Most of today’s telecommunication data is encoded at a speed of 10 Gbit/s, but researchers are constantly looking for new ways to push this limit even further. A group of researchers at Cornell University have recently come up with the “time telescope,” a sophisticated system that can speed up optical communication by 27 times to an outstanding 270 Gbits/s by squeezing more information into a single flash of light and that, unlike previous solutions, does so in an energy-efficient manner.
Pushing the limit beyond 10 Gbps with today’s electronics is proving challenging because engineers have to deal with a series of technological constraints that don’t allow it to deliver much higher frequencies.
Faster transmission speeds can be achieved with optical fiber, but this usually requires a lot of energy because photons, which don’t interact with each other easily, must be “forced” to do so. The team’s work gets around the issue and makes achieving these higher speeds cheaper and much more energy-efficient.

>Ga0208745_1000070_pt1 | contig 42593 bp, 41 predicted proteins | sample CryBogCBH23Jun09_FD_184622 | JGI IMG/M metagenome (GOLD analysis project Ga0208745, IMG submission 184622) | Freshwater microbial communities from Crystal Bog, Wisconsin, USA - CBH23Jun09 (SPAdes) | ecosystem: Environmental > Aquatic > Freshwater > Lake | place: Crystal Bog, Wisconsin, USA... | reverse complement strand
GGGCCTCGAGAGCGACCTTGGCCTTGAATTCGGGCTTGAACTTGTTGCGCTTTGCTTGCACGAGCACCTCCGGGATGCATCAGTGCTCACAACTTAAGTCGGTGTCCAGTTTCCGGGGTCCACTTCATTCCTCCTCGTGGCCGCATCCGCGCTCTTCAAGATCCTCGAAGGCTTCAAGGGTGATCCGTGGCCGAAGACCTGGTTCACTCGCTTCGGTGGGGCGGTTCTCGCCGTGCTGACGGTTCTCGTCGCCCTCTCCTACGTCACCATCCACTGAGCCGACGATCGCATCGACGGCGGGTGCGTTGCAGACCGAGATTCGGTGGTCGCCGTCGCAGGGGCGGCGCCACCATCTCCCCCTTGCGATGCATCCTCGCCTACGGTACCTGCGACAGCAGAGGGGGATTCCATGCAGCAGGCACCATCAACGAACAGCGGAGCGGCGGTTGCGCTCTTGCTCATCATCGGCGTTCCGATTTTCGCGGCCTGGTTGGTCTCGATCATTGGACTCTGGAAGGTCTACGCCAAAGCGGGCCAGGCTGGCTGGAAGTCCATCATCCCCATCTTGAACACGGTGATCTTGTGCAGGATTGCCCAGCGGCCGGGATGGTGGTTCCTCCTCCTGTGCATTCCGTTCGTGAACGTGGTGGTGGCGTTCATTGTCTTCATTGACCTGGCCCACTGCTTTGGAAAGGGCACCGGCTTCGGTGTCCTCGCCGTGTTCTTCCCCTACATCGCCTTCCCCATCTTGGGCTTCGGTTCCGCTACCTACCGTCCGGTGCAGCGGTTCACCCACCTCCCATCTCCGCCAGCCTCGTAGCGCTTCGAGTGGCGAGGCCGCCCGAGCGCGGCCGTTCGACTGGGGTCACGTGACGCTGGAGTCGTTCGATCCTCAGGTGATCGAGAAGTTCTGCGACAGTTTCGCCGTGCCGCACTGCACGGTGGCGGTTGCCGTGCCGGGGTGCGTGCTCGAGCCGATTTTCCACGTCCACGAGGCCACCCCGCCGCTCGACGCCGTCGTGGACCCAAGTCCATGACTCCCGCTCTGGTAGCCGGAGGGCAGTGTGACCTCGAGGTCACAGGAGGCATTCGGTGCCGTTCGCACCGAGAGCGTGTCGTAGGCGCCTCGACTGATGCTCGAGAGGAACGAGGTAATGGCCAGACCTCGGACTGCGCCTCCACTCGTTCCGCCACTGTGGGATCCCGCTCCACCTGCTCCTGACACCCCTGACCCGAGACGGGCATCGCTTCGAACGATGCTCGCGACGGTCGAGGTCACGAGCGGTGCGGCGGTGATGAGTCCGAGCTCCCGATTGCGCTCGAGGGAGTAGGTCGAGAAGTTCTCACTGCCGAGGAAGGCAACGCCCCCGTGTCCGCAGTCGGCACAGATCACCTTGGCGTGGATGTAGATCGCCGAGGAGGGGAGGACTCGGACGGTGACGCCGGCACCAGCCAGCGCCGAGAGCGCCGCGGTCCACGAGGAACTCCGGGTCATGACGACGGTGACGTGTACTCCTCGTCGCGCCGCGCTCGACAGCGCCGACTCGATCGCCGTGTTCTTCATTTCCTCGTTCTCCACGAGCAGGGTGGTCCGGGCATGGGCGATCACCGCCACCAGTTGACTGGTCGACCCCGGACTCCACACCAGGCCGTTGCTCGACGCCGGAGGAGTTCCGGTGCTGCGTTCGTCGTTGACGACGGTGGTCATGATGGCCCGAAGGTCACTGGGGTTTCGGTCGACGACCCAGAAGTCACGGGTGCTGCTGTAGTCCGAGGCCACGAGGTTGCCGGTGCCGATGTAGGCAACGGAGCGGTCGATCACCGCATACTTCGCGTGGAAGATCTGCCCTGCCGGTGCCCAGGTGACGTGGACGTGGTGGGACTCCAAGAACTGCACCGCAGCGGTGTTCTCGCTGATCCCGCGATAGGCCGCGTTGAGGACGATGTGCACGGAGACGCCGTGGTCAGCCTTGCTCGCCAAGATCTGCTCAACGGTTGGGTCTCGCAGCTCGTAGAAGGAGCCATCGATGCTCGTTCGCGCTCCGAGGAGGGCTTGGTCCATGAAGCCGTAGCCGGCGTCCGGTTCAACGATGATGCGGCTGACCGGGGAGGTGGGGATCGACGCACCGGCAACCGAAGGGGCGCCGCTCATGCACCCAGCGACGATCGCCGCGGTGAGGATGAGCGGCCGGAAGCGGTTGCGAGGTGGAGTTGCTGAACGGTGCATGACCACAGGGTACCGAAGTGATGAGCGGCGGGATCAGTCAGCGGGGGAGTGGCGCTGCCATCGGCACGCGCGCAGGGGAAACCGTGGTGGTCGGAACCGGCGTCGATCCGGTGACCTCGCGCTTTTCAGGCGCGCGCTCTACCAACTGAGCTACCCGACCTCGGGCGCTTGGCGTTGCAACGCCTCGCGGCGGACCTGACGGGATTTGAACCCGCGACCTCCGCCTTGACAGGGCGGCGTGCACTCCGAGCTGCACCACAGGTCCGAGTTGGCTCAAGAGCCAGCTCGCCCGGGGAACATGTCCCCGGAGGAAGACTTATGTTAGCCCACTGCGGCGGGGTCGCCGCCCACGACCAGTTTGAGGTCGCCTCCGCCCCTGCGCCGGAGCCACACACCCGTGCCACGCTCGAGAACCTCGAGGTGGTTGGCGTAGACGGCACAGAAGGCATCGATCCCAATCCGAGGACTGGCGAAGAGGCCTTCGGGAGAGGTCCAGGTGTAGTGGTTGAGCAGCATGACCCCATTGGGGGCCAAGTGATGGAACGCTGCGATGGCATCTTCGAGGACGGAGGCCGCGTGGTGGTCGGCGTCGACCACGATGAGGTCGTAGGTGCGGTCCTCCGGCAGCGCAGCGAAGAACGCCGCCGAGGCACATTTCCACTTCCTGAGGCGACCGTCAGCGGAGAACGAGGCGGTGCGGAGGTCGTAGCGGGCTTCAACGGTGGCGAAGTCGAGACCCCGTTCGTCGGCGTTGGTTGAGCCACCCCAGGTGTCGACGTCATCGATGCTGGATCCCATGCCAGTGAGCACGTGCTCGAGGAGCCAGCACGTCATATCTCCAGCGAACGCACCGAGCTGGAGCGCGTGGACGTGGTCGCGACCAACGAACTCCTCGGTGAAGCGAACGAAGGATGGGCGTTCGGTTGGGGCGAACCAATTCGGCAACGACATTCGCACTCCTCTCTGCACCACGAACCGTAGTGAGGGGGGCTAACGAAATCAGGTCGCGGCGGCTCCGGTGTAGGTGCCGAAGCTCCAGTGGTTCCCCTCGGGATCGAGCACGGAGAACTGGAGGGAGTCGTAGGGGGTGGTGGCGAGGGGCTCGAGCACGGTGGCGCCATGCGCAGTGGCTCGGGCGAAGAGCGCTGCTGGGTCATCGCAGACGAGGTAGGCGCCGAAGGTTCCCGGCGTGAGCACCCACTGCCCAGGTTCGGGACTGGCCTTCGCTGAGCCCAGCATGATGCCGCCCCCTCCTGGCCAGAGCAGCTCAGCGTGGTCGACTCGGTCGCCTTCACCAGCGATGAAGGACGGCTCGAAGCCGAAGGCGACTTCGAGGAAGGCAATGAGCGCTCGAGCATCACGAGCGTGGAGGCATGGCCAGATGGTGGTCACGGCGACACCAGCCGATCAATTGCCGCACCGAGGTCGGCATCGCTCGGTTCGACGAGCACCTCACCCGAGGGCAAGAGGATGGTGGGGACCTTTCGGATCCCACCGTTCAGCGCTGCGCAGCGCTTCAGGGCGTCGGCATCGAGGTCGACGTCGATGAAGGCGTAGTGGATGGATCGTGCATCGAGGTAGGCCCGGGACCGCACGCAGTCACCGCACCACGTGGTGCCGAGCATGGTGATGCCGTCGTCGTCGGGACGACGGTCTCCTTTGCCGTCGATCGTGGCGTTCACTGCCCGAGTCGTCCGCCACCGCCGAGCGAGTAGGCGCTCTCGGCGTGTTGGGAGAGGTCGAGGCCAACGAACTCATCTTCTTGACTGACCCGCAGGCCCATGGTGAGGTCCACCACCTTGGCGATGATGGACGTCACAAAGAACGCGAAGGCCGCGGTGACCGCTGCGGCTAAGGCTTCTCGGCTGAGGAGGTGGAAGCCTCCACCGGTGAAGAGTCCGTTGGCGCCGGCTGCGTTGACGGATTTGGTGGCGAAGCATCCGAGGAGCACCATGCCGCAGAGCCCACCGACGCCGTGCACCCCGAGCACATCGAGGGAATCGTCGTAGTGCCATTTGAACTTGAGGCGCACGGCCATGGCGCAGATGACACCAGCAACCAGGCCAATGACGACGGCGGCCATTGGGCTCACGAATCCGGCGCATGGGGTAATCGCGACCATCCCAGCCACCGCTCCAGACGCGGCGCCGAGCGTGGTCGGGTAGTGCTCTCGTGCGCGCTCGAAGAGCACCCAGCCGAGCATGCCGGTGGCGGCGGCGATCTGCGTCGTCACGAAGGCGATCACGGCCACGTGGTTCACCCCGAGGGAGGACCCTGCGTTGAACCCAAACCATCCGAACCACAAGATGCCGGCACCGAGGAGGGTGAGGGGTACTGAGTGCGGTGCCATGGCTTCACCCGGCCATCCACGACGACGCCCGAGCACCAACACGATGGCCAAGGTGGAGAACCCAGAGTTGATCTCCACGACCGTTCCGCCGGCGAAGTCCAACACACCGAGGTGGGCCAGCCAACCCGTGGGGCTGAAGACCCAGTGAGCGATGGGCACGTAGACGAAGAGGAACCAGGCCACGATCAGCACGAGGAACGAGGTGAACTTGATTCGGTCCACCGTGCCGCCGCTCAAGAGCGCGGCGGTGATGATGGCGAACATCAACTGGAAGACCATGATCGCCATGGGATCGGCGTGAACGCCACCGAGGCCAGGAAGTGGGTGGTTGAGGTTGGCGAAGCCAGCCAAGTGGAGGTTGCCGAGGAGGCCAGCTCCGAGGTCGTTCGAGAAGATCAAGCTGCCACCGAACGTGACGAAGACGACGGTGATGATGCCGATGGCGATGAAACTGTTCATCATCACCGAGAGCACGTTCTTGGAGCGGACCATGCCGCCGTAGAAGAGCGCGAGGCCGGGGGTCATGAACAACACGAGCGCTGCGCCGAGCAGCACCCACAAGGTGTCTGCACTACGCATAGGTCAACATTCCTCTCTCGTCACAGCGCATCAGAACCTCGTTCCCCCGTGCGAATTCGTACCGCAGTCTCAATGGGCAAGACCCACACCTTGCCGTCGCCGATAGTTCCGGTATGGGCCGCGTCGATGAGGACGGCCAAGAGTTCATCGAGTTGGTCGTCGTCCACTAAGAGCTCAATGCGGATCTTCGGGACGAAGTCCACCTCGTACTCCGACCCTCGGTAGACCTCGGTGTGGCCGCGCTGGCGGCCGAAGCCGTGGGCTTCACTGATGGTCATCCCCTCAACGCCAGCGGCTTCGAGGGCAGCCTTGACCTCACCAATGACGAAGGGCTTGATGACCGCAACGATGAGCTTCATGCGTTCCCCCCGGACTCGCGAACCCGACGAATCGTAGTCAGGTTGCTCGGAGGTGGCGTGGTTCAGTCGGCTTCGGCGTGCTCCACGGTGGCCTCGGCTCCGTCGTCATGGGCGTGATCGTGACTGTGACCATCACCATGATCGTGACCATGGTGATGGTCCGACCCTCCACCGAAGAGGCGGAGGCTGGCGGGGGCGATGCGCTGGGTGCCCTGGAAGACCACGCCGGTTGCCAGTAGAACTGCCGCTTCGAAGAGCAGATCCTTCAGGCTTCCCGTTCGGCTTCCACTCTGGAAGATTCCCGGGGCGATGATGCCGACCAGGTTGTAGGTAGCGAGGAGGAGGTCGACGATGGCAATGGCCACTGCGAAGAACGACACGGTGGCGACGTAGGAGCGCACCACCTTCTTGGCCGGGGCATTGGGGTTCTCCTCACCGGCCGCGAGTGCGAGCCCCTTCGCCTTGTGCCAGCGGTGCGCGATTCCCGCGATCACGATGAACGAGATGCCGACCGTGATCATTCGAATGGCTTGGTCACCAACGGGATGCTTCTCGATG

The device developed by the Cornell team is called a “time telescope” and includes two silicon chips called “time lenses” — which work together like the lenses of a normal telescope — lengths of optical fiber and a laser. Because of its small size, it could be used in optical chips inside a computer, as well as for speeding up Internet connections over long distances.